By the end of the decade it’s predicted that 5.5 billion of us will have access to a mobile phone, so it’s no surprise an organisation like Unicef – which operates in no less than 190 countries – has been turning its attentions to mobile.
Speaking to The Drum ahead of the organisation’s executive director Anthony Lake’s keynote address at Mobile World Congress, Unicef innovation co-lead, Christopher Fabian, says the term mobile has become increasingly broad.
“We see it as a driver to connect young people to information, connect them with opportunities and give them access to choice,” he says. “Speed, breadth and access – all three make mobile a vital tool, with the most appealing work allowing us to create information loops that can lead to action.”
With almost two million active users, its text message-based tool U-Report has increasingly become a vital cog in the wheel. Starting out as a local innovation to help Ugandans engage on issues that affect their lives, young U-Reporters from 18 countries, mostly in Africa, are now using it to share opinions, connect with leaders and help transform their communities.
“U-Report has enabled us to help change legislation by aggregating the voices of those on the ground and putting them in front of government,” says Fabian.
“We found a banana plague just by asking people if the leaves on their trees were turning yellow and mapping that information in real-time. That kind of acute action is important in a world that’s changing as fast as ours.”
Last year U-Report celebrated one of its biggest successes so far, exposing a ‘Sex 4 Grades’ scandal at schools in Liberia after Unicef staff caught wind of a possible problem but didn’t have any data to back it up. Working in partnership with the Ministry of Education and the Ministry of Gender, U-Reporters in Liberia were asked via text if they thought teachers exploiting children by awarding grades or pass marks in return for sex was an issue at schools in their community. In less than 24 hours 13,000 people had responded, with the vast majority (86 per cent) confirming Unicef’s suspicions.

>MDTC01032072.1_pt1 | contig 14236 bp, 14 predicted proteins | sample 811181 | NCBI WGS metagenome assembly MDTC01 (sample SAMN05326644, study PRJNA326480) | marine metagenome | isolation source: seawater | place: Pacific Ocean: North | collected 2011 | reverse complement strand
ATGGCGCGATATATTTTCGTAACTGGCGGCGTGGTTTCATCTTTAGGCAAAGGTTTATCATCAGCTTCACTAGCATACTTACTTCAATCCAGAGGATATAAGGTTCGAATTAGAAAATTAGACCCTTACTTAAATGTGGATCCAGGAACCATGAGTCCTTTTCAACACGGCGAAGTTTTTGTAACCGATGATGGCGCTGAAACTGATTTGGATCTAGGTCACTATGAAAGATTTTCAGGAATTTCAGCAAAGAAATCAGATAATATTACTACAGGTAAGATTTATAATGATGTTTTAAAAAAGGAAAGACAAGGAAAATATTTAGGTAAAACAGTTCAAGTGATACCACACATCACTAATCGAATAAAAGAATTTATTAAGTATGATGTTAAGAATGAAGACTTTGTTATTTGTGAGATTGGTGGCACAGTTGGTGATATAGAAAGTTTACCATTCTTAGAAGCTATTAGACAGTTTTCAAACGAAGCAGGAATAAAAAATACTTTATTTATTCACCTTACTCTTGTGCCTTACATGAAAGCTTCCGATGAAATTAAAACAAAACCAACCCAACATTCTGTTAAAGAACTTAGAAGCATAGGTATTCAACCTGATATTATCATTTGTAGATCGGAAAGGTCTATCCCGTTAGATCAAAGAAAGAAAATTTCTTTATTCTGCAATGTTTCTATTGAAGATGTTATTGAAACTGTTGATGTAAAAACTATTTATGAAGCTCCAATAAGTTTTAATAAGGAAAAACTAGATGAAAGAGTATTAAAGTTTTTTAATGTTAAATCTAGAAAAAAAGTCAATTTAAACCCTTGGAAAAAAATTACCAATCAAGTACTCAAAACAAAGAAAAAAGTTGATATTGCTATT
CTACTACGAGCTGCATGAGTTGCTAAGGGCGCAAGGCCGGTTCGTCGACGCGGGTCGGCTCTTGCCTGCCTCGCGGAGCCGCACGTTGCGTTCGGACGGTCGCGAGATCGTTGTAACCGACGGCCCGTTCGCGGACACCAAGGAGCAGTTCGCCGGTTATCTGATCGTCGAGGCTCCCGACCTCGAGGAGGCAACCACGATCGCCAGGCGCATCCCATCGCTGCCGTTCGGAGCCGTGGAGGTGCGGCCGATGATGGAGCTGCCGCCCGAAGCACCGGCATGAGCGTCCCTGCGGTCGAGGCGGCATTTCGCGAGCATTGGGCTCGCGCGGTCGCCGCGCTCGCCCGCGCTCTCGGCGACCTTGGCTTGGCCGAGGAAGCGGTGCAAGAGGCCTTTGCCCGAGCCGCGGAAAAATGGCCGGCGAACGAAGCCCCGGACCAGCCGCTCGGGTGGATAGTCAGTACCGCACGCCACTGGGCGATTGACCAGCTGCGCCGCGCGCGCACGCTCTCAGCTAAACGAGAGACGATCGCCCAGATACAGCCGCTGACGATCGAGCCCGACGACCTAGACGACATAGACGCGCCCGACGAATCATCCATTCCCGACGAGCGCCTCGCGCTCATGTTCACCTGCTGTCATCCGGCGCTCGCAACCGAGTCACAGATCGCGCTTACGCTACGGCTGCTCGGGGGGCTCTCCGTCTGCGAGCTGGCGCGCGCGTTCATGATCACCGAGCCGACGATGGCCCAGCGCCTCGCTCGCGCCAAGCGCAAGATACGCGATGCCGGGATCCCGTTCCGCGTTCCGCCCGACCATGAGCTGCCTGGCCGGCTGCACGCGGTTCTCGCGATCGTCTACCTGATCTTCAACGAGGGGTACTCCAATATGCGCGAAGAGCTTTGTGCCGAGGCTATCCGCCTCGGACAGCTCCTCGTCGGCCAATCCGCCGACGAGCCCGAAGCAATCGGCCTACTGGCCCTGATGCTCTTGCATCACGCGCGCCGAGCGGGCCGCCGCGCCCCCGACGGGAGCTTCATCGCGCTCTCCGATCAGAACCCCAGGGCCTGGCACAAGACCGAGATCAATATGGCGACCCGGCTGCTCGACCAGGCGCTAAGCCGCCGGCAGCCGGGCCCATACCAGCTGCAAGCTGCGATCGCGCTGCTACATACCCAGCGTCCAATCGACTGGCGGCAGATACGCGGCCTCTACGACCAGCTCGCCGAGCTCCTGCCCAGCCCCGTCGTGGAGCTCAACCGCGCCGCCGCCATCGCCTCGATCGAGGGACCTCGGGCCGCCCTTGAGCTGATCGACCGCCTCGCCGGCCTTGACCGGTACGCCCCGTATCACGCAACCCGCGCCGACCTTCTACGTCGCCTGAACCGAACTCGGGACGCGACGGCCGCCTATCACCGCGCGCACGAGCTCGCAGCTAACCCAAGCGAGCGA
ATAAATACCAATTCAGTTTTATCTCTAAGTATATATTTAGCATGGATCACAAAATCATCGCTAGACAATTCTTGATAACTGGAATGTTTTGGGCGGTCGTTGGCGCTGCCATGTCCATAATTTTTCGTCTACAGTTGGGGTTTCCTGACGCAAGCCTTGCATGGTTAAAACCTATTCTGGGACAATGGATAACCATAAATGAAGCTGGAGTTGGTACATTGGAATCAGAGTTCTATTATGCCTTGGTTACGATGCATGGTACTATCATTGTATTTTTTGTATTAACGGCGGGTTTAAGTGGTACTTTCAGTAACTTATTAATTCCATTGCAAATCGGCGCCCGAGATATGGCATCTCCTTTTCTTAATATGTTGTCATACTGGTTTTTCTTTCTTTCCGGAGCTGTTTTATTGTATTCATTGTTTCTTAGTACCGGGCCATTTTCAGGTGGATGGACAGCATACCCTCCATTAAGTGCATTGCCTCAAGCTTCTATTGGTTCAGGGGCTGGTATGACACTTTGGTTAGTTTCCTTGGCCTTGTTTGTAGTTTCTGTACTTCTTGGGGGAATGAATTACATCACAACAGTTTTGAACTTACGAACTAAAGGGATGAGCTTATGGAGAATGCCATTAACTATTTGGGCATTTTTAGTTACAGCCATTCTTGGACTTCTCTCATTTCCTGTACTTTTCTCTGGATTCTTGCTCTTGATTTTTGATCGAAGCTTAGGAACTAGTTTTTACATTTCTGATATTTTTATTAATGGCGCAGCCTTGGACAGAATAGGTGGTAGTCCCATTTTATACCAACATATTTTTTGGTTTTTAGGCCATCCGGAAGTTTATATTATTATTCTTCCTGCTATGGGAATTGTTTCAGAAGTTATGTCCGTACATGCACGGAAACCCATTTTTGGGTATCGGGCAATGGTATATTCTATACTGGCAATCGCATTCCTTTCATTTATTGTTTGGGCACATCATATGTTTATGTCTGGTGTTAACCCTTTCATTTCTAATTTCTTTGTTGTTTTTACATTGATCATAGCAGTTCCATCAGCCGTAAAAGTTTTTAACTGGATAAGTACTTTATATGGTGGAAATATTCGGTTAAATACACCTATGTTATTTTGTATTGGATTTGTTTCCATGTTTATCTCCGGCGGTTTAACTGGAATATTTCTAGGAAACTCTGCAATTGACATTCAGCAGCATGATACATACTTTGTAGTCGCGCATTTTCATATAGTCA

“Within days we had enough data for action and we were able to work with the government, set up a taskforce and create action immediately. For us, that is the most effective use of mobile.”
To keep innovating Unicef works with partners from the creative and tech world, with Fabian explaining these projects are not always ‘pro-bono’ but instead stemming from a shared business need, citing Unicef’s work with Google Creative Labs as a recent example.
Joining forces, Google helped Unicef create a digital installation for the United Nations which delivered personal messages from children and young people across the globe directly to world leaders. The messages highlighted the challenges they face in their homes and communities, including poverty, violence, disease and conflict. Unveiled at the opening of the Assembly of Youth in 2015, the data displayed in the installation was drawn exclusively from U-Report and Unicef social media channels.
“In cases like this it has to be a true partnership,” says Fabian. “It was a very deep, technical and creative partnership between our team and theirs and it took around three months to put together, which was slower than I’d like. We have to keep trying to go faster because there is a lot of stuff to do.”
To assess the issue Unicef has since invited technology startups to apply for funding from its Innovation Fund. “The purpose is to invest in open source technologies that benefit children and come from developing economies.
“We’ll be identifying opportunities from countries around the world… We’re hoping to identify communities of problem solvers and help them develop simple solutions to some of the most pressing problems facing children.”
In particular Unicef is looking for proposals that cluster under products for youth under 25; real-time information tools for decision making; and infrastructure to increase access to services and information of particular interest.
“These three areas are ripe for investment due to rapidly changing technologies such as blockchain, 3D printing, wearables and sensors, artificial intelligence and renewable energy.”
Of what the future holds for Unicef, Fabian admits mobile is, perhaps, more of a challenge for the organisation thanks to its 70-year heritage.
“When you’re built on a certain understanding of how the world moves and then it starts moving a whole lot faster, it’s testing to keep up.
“It’s important to have the right team to keep the gears moving. Understanding the real-time data – even if it shows you’re doing something wrong – means you can adjust rather than waste time. That’s the challenge mobile brings, but it certainly allows you access to a different vision of the world.”
Unicef executive director Anthony Lake’s keynote speech on mobile and digital inclusion takes place on Wednesday 24 February at Mobile World Congress.
This feature was first published in The Drum's 10 February issue.